Chromium: Are we red-green blind regarding its biological chemistry?

The legendary traffic lights in Berlin, the “Ampelmännchen”, symbolise the opposite biological functions of chromium compounds in two major oxidation states: one for health and the other for disease. In other words, green stands for “go and safe”, red stands for “stop and danger”.

This is the fifth article to commemorate the “International Year of the Periodic Table of Chemical Elements (IYPT2019)” by the United Nations General Assembly and UNESCO. Read the previous article here and stay tuned

Not only is fluorine of great interest to science but it has also found its way into film culture, e.g. Star Trek: The First Contact in 1996:
The name “chromium” for the element comes from the Greek word “chroma” for colour.  In 2018, about 36 million metric tons of chromium were mined worldwide from minerals that contain it in the oxidation state +3 [three electrons lost,  Cr(III)], mainly chromite.  Solutions of Cr3+, a cation, in water have a green colour.  Likewise, the green colour of emeralds is due to traces of Cr3+.  A few rare minerals such as crocoite contain chromium in the oxidation state +6 [six electrons lost, Cr(VI)] as CrO42-, chromate, an anion, giving the mineral its bright red colour (see image below).  The main use of chromium is in producing stainless steel and in conversion coating (plating) of steel and other metals.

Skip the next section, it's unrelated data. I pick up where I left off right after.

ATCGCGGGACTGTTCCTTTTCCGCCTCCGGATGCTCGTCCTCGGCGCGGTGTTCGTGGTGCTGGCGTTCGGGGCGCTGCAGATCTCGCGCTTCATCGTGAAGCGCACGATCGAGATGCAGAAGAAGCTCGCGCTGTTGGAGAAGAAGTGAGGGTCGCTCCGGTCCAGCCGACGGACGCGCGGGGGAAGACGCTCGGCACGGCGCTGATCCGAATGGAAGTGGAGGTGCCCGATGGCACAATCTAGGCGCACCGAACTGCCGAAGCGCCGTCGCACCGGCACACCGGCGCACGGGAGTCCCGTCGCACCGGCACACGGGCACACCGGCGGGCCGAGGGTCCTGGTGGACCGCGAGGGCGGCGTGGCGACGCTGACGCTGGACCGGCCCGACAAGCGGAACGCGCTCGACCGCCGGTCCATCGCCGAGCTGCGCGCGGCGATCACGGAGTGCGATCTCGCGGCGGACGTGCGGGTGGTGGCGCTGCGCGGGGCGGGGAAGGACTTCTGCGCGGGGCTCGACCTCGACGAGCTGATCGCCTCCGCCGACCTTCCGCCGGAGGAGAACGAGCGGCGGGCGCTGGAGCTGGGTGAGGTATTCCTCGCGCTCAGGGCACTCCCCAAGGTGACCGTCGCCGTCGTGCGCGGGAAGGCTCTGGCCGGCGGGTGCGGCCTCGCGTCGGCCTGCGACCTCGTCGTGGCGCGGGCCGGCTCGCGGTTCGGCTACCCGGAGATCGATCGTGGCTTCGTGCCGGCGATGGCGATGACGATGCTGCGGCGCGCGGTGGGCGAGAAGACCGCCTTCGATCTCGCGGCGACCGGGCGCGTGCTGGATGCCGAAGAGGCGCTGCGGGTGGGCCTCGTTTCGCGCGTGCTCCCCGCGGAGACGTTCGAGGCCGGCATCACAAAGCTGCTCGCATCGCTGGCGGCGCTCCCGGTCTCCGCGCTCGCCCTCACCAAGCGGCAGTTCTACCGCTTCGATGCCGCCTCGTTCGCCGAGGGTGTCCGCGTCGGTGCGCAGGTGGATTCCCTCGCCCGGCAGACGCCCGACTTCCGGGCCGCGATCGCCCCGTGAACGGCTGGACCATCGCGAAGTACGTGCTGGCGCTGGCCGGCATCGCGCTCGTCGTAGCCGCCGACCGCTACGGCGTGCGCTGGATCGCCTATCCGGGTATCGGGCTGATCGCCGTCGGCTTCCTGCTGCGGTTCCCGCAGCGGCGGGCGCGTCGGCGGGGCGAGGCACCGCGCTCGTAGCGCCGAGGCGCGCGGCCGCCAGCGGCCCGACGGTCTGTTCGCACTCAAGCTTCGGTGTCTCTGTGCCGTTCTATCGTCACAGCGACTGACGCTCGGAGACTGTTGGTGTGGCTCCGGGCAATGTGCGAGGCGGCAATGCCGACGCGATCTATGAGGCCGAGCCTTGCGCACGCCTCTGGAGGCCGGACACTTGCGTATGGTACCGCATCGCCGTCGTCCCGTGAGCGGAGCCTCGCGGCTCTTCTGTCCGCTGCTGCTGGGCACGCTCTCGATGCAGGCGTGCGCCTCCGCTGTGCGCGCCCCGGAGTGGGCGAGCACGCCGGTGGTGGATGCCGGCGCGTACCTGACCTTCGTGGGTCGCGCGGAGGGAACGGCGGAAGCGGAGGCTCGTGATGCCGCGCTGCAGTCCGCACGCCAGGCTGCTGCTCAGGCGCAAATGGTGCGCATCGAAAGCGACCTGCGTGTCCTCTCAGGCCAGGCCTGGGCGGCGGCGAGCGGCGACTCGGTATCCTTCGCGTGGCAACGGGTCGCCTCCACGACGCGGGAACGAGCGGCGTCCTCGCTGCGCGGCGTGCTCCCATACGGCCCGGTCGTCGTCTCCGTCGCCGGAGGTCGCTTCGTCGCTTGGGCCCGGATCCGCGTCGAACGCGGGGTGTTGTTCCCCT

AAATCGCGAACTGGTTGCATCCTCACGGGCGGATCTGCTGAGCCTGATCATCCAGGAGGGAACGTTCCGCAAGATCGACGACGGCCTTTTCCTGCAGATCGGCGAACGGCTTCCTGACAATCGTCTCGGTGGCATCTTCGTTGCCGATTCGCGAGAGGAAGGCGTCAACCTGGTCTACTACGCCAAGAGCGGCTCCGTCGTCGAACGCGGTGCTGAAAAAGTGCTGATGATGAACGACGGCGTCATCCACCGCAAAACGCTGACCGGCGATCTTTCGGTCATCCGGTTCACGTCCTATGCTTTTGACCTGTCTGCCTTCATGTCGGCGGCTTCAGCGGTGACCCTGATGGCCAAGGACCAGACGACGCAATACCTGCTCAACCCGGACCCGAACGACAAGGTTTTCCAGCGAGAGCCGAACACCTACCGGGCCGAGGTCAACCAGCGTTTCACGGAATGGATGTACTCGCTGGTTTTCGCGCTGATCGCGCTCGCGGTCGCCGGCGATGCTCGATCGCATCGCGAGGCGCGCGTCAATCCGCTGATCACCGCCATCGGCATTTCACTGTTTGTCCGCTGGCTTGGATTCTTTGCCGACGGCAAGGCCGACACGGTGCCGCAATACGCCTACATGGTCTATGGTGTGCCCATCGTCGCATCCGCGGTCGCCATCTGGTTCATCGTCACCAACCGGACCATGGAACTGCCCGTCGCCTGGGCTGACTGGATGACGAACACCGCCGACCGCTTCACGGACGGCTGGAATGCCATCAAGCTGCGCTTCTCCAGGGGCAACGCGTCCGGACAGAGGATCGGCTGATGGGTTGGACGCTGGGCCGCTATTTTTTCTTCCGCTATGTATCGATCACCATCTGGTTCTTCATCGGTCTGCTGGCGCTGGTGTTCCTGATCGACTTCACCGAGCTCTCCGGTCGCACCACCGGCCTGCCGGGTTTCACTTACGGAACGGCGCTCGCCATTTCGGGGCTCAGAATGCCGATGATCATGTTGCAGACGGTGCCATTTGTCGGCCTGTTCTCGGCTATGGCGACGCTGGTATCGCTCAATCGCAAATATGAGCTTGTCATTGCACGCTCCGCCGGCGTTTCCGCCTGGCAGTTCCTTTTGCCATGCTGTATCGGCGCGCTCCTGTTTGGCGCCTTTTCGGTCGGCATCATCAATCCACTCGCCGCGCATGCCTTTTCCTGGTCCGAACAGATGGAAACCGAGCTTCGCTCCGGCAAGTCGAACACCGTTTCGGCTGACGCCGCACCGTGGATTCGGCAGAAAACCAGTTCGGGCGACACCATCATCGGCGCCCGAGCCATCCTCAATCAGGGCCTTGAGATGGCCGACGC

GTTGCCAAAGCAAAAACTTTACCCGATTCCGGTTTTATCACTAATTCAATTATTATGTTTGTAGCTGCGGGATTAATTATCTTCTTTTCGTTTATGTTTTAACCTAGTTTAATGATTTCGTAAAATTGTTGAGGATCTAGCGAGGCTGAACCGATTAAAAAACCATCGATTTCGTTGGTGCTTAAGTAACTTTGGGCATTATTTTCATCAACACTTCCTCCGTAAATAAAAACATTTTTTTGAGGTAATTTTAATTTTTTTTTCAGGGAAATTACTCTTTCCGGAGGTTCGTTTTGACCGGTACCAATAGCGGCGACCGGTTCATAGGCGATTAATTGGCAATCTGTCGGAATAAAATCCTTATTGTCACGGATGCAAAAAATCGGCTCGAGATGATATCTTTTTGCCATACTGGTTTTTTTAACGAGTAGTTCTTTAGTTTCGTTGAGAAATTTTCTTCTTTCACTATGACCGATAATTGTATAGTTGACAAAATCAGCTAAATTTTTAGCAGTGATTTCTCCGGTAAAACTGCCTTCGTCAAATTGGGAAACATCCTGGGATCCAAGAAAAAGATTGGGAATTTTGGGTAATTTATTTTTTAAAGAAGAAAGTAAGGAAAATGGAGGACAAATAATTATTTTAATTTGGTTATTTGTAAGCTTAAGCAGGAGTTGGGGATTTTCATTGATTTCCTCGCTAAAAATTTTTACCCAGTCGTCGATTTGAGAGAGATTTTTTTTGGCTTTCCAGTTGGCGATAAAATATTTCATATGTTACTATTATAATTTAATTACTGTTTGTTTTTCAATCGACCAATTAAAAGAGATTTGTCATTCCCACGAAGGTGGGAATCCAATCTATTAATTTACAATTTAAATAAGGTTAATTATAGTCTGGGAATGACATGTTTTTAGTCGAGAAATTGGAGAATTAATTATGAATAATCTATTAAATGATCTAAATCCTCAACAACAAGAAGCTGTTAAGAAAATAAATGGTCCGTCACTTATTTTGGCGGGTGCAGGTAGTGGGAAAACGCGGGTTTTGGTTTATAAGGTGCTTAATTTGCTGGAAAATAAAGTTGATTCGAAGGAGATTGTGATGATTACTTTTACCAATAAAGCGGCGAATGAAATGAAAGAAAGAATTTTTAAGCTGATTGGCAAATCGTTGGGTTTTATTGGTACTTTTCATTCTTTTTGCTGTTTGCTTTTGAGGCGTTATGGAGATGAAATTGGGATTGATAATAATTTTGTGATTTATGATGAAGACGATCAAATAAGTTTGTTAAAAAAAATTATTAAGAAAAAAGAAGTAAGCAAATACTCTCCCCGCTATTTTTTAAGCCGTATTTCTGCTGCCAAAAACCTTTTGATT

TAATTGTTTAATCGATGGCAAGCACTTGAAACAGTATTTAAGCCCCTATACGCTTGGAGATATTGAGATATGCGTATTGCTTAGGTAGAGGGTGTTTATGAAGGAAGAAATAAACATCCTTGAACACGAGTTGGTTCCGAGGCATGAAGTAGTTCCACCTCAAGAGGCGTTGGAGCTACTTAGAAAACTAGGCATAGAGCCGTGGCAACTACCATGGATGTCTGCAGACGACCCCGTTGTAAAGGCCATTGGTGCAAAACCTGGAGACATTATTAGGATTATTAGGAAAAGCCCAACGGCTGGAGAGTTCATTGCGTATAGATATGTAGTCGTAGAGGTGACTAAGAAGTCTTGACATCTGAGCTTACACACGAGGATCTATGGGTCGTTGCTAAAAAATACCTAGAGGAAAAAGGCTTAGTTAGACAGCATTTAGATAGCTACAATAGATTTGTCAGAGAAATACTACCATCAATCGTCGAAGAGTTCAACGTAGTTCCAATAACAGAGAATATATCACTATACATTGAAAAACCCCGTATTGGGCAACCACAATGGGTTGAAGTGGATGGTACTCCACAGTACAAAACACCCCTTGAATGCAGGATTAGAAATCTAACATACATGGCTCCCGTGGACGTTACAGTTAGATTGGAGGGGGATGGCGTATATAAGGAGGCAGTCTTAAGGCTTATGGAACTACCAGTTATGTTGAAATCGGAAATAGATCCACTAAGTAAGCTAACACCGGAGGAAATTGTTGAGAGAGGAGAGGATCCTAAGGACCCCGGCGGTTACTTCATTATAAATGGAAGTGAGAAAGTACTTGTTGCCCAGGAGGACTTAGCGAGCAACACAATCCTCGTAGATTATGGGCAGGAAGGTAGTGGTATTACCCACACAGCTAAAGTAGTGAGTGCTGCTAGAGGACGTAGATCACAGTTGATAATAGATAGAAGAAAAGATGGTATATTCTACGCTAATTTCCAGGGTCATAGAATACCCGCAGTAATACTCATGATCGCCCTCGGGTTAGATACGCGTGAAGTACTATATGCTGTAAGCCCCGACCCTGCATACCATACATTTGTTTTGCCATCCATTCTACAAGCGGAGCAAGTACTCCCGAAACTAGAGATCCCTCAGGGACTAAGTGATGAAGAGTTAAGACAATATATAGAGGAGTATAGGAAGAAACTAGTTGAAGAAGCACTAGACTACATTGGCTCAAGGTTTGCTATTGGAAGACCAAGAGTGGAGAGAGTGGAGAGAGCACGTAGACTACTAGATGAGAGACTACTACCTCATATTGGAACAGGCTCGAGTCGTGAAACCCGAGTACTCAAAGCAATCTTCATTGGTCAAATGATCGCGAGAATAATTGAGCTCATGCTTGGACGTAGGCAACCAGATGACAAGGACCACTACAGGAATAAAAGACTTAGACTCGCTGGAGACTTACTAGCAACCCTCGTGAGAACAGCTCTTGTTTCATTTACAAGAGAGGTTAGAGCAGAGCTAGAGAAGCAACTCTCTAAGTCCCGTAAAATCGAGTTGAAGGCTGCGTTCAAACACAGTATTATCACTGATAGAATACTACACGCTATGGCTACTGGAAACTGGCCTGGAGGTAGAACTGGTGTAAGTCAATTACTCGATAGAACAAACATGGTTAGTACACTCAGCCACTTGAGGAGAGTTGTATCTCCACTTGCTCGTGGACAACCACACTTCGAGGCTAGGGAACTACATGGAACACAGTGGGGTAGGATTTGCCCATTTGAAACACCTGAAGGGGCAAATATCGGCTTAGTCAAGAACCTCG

Macro of mineral stone Creedite close up
brilliant red crocoite crystals. Crocoite is a mineral consisting of lead chromate, PbCrO4

K. Schwarz, W. Mertz, Arch. Biochem. Biophys. 1959, 85, 292-295.

Chromium(III) has remarkable biological properties. Sixty years ago, it was one of three nutritional factors (vitamin E, selenium, and chromium) discovered to prevent liver necrosis in experimental animals (Schwarz and Mertz, 1959).  Chromium(III) enhances the action of insulin.  Accordingly, it was recognized as an essential trace element, in fact an ultratrace element as its concentrations are extremely low.  Chromium(III) is marketed with considerable profits as a nutritional supplement, mostly as chromium picolinate, purportedly to improve body composition.  Somewhat ironically in the context of this summary, this synthetic substance has a bright red colour.